Explains how the maximum bisection value of sparse Erdos-Renyi graphs with asymptotically large average degree is related to the SK model from spin glasses.
The Matrix-Tree theorem connects the number of spanning trees in a graph to the eigenvalues of the graph Laplacian. Combined with the theory of local convergence of graphs this allows us to enumerate, up to exponential order terms, the number of spanning trees in various sequences of large graphs. We can computer, for example, the number of spanning trees in typical regular graphs.
The Hausdorff-Young inequality states that for 1 < p < 2, the Fourier transform of an L^p function lies in L^q where q is the Holder dual of p. How small is the image of L^p in L^q under the Fourier transform? Motivated by these questions the Tomas- Stein restriction theorem states that for p in a certain range, the Fourier transform of an L^p function in R^n lies in L^2 of the (n-1)-sphere. This note contains a proof of this theorem along with an application to Schrodinger's equation and discussion on the connection between restriction problems and the Kakeya conjecture.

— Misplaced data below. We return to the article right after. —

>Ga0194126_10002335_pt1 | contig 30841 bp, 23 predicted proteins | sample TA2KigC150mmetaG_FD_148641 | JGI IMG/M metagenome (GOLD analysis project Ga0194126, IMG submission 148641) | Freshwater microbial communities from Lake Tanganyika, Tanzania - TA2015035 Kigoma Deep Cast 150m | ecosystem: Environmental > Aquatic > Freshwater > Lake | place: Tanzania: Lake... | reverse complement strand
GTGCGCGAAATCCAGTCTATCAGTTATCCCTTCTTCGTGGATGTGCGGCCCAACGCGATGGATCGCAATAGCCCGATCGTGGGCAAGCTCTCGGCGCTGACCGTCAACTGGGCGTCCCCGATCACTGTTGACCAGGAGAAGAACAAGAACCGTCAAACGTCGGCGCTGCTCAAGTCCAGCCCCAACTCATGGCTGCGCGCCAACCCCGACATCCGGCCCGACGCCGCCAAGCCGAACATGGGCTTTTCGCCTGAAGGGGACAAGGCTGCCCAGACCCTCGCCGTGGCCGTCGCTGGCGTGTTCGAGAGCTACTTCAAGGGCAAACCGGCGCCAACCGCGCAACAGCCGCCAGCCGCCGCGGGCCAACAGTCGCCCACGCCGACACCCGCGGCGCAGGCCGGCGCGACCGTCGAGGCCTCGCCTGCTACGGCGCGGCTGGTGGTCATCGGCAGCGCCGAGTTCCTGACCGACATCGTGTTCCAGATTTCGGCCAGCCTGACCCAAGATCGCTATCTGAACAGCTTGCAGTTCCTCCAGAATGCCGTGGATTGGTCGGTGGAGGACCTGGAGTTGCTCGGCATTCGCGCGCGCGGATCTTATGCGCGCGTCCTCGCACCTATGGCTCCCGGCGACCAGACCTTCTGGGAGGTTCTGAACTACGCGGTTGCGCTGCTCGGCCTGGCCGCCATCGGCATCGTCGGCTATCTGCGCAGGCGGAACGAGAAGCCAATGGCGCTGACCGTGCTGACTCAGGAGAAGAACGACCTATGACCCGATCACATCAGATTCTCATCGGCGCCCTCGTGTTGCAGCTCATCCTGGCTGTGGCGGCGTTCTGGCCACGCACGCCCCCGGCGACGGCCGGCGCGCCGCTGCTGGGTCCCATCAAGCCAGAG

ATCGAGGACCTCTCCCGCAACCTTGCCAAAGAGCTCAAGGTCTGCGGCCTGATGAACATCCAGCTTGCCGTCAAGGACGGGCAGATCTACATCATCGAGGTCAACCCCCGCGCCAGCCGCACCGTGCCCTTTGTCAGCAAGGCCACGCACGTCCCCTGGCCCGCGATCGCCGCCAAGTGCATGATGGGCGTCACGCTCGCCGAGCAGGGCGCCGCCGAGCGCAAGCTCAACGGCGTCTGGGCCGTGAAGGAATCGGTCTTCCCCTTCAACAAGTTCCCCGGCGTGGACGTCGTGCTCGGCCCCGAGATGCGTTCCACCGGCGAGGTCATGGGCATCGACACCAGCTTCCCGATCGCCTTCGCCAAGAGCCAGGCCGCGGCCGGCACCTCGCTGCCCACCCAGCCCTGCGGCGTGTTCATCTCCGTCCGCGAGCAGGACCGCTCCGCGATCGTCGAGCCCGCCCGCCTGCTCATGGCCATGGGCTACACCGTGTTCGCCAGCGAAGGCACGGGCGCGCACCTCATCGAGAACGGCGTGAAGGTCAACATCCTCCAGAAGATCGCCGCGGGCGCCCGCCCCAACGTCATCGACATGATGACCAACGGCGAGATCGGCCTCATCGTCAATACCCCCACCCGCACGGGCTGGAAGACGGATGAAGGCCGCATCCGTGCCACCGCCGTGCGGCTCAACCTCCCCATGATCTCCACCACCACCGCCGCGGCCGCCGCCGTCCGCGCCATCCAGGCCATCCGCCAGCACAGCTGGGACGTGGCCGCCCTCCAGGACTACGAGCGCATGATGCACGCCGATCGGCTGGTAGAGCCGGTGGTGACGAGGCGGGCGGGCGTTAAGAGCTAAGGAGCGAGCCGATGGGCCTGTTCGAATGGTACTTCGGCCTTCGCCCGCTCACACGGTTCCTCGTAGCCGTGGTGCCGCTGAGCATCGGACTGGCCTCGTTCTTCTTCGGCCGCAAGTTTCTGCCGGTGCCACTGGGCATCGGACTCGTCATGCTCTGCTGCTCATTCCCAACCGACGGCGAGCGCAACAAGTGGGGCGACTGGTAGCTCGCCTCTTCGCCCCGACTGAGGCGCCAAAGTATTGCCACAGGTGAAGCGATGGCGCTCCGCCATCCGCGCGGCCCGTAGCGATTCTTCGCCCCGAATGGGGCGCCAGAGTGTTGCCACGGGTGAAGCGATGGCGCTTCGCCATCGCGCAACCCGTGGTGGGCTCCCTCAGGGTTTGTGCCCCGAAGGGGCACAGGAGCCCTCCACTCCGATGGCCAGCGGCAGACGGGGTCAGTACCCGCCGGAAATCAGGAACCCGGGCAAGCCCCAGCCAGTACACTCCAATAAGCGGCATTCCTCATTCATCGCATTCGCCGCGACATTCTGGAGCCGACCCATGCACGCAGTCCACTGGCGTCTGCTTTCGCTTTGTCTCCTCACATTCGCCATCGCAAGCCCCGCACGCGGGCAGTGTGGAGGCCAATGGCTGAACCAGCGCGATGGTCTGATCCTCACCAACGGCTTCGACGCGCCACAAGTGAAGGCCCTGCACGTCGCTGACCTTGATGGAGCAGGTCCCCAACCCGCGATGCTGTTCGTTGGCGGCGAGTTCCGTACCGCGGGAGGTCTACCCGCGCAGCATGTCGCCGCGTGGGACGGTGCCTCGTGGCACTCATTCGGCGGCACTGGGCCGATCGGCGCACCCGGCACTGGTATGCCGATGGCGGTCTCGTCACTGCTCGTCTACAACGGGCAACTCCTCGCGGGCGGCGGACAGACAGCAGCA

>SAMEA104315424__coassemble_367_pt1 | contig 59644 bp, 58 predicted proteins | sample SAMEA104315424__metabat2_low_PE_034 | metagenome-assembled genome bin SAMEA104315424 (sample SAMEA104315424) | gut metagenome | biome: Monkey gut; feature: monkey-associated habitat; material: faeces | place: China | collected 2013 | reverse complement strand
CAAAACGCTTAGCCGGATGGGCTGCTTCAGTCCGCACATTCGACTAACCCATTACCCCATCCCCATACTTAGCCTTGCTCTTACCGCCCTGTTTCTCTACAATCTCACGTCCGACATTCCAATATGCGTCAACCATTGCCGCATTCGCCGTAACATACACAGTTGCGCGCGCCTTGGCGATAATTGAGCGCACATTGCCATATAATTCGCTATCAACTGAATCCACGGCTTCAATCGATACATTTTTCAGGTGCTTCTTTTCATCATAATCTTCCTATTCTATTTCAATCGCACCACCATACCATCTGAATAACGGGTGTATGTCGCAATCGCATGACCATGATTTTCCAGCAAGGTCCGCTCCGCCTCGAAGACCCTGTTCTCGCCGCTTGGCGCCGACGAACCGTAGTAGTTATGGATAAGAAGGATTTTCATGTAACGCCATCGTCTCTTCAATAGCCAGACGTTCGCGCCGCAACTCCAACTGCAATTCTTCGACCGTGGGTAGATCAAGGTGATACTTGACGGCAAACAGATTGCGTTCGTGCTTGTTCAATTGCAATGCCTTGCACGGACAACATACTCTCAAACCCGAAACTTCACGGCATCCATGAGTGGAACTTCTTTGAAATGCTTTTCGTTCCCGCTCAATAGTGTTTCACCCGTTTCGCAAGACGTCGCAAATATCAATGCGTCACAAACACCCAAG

Klaus Roth proved in the 1950s that any sufficiently large subset of the the first N natural numbers contains a three term arithmetic progression. Since then arithmetic problems of this nature have seen remarkable progress with important tools developed through combinatorics, ergodic theory, harmonic analysis and number theory. This note provides Roth's Fourier analytic proof of the theorem.
Sub-optimality of local algorithms for some combinatorial optimization problems on basic models of sparese random graphs.